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2022 FIDE Grand Prix Berlin Final: Match Moves To Tiebreak After Short Skirmish
Aronian and Nakamura drew their second game too, taking the match into tiebreak. Photo: WorldChess.

2022 FIDE Grand Prix Berlin Final: Match Moves To Tiebreak After Short Skirmish

VSaravanan
| 28 | Chess Event Coverage

The second game of the final between GM Levon Aronian and GM Hikaru Nakamura ended in a draw in only 29 moves after a threefold repetition, leaving the scores tied at the end of the classical games of the final of the 2022 FIDE Grand Prix first leg in Berlin. The match will now be decided by a tiebreak in faster time controls to be held on Thursday, February 17

What promised to be a gripping middlegame battle from a complex Giuoco Piano Opening ultimately fizzled out into equality, as Aronian gave up a pawn voluntarily on the queenside only to find no more compensation than chasing Nakamura's queen around and force a threefold repetition. Nakamura once again showed resourcefulness with the black pieces to invent a creative defense with his central pawn structure in the middlegame, from what could have turned out to be an unpleasant position.

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Even before the second game of the final started, the pivotal question in the background was: who would be the favorite in the tiebreak among the two players, in case the game would end in a draw? The question was quite important, as the answer could be the deciding factor for Aronian's strategy in this second game.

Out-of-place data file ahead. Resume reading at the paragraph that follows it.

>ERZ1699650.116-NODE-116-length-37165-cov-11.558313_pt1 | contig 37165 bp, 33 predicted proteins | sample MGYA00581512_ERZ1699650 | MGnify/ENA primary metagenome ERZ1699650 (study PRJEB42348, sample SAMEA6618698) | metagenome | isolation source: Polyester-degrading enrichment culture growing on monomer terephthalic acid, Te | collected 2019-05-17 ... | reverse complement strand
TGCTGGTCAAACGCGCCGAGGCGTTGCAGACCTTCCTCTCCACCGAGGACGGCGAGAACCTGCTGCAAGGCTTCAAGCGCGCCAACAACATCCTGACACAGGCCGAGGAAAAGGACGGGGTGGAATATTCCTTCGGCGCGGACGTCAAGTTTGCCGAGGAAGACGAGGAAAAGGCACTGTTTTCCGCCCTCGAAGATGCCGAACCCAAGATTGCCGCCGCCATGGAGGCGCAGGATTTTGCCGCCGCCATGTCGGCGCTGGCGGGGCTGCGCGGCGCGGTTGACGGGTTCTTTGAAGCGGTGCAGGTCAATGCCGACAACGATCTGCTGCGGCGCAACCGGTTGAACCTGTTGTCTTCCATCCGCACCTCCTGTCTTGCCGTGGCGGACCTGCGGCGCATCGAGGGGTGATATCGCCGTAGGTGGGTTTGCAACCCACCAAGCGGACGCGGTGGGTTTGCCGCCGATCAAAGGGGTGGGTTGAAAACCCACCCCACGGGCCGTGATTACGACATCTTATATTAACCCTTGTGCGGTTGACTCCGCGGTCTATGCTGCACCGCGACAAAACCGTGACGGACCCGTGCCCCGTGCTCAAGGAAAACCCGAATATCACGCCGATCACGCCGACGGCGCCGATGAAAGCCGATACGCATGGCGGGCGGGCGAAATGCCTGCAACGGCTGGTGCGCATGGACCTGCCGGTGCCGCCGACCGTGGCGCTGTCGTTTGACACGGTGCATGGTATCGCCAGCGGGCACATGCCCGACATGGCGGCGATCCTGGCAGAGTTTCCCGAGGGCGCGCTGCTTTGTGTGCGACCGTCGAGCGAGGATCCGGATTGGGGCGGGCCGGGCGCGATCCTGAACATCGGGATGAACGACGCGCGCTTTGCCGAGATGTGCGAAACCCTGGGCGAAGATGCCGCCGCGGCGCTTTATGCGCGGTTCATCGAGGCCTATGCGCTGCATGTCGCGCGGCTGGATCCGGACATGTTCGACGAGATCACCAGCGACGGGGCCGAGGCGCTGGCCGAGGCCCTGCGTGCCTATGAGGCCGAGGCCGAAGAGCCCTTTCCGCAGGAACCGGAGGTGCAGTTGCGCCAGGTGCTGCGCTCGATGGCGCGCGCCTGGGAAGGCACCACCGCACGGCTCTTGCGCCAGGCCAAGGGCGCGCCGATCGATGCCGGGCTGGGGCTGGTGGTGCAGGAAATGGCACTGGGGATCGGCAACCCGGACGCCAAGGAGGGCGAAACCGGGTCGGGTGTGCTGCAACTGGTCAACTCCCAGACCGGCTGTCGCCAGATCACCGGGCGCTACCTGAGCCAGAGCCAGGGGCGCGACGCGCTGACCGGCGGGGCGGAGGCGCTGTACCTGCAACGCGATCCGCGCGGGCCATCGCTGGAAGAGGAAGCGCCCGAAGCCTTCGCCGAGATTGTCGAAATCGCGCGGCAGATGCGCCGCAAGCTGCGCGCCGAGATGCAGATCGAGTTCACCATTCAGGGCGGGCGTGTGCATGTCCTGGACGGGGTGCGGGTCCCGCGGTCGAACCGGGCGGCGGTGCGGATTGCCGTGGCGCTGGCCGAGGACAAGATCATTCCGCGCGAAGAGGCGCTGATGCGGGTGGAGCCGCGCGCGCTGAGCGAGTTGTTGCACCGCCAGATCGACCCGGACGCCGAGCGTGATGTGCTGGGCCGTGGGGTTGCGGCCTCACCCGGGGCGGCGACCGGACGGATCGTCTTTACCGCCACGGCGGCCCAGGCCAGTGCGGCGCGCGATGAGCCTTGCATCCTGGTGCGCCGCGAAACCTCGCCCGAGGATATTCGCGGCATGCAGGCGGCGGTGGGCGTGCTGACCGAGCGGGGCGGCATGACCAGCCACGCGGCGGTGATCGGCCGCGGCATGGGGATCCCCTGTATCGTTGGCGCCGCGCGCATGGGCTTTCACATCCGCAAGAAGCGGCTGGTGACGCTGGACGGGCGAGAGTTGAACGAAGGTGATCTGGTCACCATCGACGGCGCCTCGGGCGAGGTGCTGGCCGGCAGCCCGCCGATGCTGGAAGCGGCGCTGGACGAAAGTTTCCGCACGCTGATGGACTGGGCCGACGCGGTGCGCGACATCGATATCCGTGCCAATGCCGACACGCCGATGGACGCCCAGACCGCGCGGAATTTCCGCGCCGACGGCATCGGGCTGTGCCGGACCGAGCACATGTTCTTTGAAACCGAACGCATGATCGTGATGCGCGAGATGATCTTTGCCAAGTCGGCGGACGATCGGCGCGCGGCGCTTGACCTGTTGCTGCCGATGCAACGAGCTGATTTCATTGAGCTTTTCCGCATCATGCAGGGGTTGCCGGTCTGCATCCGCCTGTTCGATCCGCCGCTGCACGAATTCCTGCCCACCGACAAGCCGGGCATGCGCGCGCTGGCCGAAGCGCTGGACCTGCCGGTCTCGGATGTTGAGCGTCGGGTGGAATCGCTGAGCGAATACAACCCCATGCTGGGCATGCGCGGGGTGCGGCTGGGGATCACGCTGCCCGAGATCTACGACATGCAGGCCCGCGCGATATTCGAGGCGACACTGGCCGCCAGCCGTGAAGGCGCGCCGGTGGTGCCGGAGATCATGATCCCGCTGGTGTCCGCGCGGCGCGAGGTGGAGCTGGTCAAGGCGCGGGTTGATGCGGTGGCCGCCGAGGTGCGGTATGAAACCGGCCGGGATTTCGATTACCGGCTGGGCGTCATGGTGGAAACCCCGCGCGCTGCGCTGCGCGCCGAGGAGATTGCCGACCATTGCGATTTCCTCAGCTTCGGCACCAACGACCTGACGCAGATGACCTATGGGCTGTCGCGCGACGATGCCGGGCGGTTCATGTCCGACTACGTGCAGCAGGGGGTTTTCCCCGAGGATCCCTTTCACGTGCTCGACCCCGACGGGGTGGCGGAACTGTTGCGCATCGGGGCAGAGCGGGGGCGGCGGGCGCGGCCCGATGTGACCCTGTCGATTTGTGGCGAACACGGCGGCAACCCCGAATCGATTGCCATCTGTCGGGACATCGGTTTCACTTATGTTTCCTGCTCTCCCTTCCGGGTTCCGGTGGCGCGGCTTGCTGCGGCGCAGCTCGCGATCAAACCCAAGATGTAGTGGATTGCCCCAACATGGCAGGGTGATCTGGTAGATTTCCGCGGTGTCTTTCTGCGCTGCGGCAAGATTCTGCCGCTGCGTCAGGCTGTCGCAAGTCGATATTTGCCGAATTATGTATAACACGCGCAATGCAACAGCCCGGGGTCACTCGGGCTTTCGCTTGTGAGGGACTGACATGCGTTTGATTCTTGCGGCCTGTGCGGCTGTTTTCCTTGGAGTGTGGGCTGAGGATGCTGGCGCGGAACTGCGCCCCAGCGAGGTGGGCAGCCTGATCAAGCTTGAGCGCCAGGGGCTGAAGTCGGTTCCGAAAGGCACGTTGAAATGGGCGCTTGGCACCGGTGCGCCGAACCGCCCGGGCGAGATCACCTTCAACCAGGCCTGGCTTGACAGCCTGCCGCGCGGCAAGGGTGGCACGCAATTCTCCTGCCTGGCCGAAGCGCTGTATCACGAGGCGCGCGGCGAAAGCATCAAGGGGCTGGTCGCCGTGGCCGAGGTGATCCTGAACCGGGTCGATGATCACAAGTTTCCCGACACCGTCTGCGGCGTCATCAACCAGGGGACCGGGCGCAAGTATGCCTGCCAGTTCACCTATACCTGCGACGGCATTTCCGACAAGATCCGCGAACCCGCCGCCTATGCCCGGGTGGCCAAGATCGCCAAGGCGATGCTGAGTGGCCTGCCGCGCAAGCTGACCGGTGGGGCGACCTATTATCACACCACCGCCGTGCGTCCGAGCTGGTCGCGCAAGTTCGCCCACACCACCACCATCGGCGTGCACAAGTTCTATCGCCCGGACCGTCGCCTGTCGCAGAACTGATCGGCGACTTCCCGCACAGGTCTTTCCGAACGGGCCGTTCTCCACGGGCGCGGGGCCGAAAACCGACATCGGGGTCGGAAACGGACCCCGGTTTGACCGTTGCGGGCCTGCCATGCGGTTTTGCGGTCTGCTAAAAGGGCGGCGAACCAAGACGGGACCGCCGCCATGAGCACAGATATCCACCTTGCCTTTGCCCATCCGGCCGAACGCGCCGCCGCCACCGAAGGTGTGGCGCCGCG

Even though Aronian's Elo is a healthy 36 points higher than Nakamura's in classical rating, his rapid and blitz ratings—2719 and 2773 respectively—are much lesser than Nakamura's—2823 and 2850. But if you discount the online pandemic chess where Nakamura has been a roaming monster of a performer, and consider only over-the-board tournaments of recent times, Aronian performed quite fine among the two in the 2021 World Blitz and Rapid Championships in Warsaw, where both the protagonists participated. But the question was whether this single tournament could determine their relative strengths concretely.

"Who stands taller?" is the question. Photo: WorldChess.

Such hypothetical future questions apart, there was no doubt that Aronian would try to win the second game with all his might, having the white pieces. Nakamura's 1.e4 e5 wasn't a surprise as well, as it is his mainstay with the black pieces. Aronian's choice of the Giuoco Piano sidestepped the Ruy Lopez Berlin, a favorite choice of Nakamura's. Thereafter, the game went into known waters, but there was a mild surprise—unlike in the majority of his games in this event, Aronian wasn't his fluent, fast self in the opening phase, as both the players blitzed out their moves in almost equal pace—and it was the 12th move when Aronian took about eight minutes to come up with an important decision: